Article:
Iris Viseo…Umm, Interesting? (Video)




The text that accompanies the video (translated from French) reads:

Telescopic cockpit approved vehicle road to be up to 3 meters high, this electric vehicle is a global innovation.

Designed and manufactured in France by Iris France, it is intended to be operated by public and private securities, as well as media companies and event.

But really…what’s the point of this telescopic cockpit car?  It seems rather silly to us.

Category: General

9 responses to "Iris Viseo…Umm, Interesting? (Video)"
  1. Djoni says:

    It’s a watchtower for inspecting purpose.
    Lead acid battery have been choose for dead weighting the thing in motion and stabilise in over 100 km/h wind.
    25 km/h speed limit, it’s a definite purpose vehicule.

  2. Big Solar says:


  3. dan says:

    2nd video:

    Website (in French):

  4. an_outsider says:

    In short, it is a faster (25 km/h) one operator boom lift, propelled with lead acid batteries selected by design for their mass, to increase its “stability”, right … ?

  5. Draighven says:

    It’s for getting a view over SUVs that block your view at an intersection. At least that’s the only thing I can think of it being useful for.

  6. Mikael says:

    The Pope whould have one of those… 😛

  7. Three Electrics says:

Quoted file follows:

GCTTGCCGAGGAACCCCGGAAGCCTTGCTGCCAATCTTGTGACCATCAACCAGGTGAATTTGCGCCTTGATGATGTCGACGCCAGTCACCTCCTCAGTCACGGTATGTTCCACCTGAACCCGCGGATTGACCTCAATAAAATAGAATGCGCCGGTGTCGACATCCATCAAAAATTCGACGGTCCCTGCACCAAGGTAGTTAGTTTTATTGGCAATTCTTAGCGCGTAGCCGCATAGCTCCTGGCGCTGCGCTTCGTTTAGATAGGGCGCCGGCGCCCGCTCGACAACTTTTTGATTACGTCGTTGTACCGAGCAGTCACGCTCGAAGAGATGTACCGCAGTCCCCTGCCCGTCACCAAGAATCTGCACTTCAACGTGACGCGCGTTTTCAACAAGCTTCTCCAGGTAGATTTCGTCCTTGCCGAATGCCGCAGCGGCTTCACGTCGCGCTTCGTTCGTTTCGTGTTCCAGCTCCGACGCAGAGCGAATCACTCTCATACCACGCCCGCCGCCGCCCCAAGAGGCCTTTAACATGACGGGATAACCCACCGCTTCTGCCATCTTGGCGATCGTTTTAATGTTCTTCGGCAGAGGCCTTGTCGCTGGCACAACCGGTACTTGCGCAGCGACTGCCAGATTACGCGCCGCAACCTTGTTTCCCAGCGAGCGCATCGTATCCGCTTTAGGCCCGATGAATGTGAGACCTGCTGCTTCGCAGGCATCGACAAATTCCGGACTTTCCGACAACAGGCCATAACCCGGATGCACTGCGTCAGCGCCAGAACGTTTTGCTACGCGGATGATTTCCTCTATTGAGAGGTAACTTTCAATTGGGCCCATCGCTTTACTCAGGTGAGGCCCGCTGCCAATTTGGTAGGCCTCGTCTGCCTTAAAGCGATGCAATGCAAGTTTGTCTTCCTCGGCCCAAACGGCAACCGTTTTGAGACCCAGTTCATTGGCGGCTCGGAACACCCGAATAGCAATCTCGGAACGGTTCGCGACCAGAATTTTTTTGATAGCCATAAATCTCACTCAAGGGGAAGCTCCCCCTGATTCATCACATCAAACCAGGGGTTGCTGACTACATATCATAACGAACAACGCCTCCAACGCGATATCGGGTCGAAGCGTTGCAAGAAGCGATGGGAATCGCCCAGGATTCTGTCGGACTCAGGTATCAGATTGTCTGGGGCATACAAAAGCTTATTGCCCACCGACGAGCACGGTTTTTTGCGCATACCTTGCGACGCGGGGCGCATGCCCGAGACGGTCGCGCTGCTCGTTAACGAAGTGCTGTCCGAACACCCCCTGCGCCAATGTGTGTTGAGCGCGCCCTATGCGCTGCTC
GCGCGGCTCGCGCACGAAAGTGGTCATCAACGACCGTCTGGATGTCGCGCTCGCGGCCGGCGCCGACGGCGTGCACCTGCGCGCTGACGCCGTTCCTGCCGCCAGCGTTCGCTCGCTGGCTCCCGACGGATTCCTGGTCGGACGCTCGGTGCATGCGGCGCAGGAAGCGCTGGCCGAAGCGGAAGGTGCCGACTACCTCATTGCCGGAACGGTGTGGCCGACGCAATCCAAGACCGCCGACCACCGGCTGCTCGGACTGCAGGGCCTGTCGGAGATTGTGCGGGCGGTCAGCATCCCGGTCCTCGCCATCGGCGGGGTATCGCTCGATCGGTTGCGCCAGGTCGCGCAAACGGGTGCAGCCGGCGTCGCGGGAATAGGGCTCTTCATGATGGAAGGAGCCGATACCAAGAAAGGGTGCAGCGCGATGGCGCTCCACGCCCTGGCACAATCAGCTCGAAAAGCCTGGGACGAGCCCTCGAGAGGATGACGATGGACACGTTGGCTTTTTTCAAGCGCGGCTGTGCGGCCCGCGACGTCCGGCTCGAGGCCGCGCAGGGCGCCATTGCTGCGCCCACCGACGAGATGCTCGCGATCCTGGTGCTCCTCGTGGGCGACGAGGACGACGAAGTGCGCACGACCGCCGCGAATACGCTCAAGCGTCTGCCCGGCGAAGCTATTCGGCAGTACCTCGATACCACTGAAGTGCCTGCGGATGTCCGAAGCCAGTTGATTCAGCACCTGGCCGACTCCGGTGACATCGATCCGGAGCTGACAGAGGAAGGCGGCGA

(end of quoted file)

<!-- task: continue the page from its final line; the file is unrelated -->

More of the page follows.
Don’t show Elon, or the Model X will never ship!

  8. Lensman says:

    So, it’s a mashup between a cherry-picker and a NEV (“quadricycle electrique” is French for low-speed Neighborhood Electric Vehicle) which, bizarrely, appears to be designed to look like a sports car.

    Okay, I can die happy now; clearly I’ve seen everything. 🙂

  9. Lensman says:

    “…it is intended to be operated by public and private securities, as well as media companies and event.”

    I’m just trying to envision that any security firm would consider it so important for their security guards to get an elevated view from an eye height of maybe 10 feet or so off the ground, that they’d spend money on a low-speed vehicle that operates as a very stunted cherry-picker. Trying hard, yet failing utterly.

    This seems to be a case of a solution searching rather desperately for a problem. The French may often be silly, but I don’t think they’re that silly.